Joined: Aug 2017
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    Location: Littleton, nh

    Will Gilmore Senior Member

    Is this the boat?
    upload_2021-9-27_3-39-6.png
    upload_2021-9-27_3-41-39.png
    Not much deck space, but an intriguing look to her. Reminds me of the Lost in Space Chariot
    upload_2021-9-27_3-45-33.png

    Maybe with the addition of a glass skin, the number of keels could be reduced and the same stiffness could be maintained. Reducing wetted surface should mean less power needed to push her.

    -Will
     
  4. Heimfried
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    Heimfried Senior Member

  5. bajansailor
    Joined: Oct 2007
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    Location: Barbados

    bajansailor Marine Surveyor

    @christopher it does make a lot of sense to take advantage of developments in materials and designs over the years, and to consider the boats in Heimfried's link above.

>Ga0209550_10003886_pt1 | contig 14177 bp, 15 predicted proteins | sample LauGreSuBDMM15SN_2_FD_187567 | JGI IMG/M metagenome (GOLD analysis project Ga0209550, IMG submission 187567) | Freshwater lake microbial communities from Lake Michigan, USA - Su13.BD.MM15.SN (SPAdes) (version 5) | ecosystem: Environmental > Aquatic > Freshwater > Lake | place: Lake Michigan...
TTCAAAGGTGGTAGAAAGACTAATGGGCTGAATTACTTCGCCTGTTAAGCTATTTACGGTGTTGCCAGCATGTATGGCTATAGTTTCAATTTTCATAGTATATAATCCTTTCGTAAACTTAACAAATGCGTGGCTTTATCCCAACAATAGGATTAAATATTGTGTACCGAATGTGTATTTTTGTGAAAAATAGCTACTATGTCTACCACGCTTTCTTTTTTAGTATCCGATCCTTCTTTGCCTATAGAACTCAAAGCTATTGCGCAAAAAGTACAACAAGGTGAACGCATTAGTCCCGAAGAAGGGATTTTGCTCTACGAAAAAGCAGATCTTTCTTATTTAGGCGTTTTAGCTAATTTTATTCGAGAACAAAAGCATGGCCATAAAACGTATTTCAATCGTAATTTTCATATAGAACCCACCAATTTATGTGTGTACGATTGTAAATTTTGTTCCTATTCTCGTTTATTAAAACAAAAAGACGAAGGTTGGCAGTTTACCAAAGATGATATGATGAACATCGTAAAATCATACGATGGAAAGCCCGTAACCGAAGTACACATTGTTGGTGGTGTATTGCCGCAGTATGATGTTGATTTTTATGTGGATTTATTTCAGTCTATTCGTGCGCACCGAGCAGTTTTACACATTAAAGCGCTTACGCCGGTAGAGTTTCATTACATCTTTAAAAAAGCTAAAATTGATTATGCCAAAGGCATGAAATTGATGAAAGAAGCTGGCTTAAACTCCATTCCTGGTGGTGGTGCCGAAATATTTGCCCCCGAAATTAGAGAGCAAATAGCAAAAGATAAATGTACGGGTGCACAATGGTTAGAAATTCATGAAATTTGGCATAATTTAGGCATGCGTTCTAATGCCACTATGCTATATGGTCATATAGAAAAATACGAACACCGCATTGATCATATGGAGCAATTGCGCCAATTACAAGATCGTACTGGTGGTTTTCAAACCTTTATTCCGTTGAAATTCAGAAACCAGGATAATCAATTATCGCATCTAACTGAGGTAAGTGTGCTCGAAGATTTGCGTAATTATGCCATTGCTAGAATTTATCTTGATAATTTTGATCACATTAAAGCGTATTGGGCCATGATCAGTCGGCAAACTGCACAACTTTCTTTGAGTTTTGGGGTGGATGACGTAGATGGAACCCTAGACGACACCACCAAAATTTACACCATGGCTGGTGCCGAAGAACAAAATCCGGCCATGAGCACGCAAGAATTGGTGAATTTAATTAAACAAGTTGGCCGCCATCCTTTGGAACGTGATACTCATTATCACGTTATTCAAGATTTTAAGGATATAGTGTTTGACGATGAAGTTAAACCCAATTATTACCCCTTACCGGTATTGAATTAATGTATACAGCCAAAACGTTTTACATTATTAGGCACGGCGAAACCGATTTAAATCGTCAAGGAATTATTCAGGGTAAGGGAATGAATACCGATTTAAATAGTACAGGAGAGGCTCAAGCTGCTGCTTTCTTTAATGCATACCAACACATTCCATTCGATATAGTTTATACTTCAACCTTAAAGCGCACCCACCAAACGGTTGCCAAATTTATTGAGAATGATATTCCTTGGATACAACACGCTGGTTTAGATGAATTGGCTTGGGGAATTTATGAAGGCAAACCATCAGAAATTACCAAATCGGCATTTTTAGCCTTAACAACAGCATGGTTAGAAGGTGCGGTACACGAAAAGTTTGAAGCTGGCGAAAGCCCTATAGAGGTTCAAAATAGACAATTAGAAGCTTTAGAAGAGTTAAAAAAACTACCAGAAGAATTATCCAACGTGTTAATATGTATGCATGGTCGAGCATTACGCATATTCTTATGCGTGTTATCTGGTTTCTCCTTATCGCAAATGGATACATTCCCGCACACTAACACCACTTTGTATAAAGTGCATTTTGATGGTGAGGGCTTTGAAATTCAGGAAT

Another alternative could be Bernd Kohlers houseboat designs -
    POWERcats https://ikarus342000.com/POWERcats.htm

    These are available in the USA from Duckworks, along with a range of other types of house / canal boats -
    Plans & Kits - Plans by type - Powerboats - Houseboats/Livaboards - Duckworks Boat Builders Supply https://duckworks.com/houseboats-livaboards/
     
  6. Christopher Rummel
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    Location: Tucson Arizona

    Christopher Rummel Junior Member

    Thanks for the advice. I will seriously consider it all. Especially fiber glassing the bottom flat and bolting the keels on. I know it is an ugly duckling. But the carpentry is simple enough that I can easily do it. Except for the bow, everything is 90 degrees. The materials are ones I can afford. I should be able to finish it in time to actually use it a lot. I will be using it to fish in some very shallow water back home in the Mosquito Lagoon, and Indian River, on the Florida East Coast. I also plan to live on it for a week or two at a time exploring other shallow water locations I used to fish in Florida. One more question. The angle of the bow from the drawings and pictures using a protractor appears to be 40 degrees. Does that seem reasonable? Thanks again.
     
  7. bajansailor
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    bajansailor Marine Surveyor

    Chris, boat design has progressed a lot in the last 50 years.
    Yes, building a simple box shaped boat should be a bit easier than building a more 'boat' shaped boat - but with good plans this should not be an issue.

    Can you post a photo of a drawing showing this please?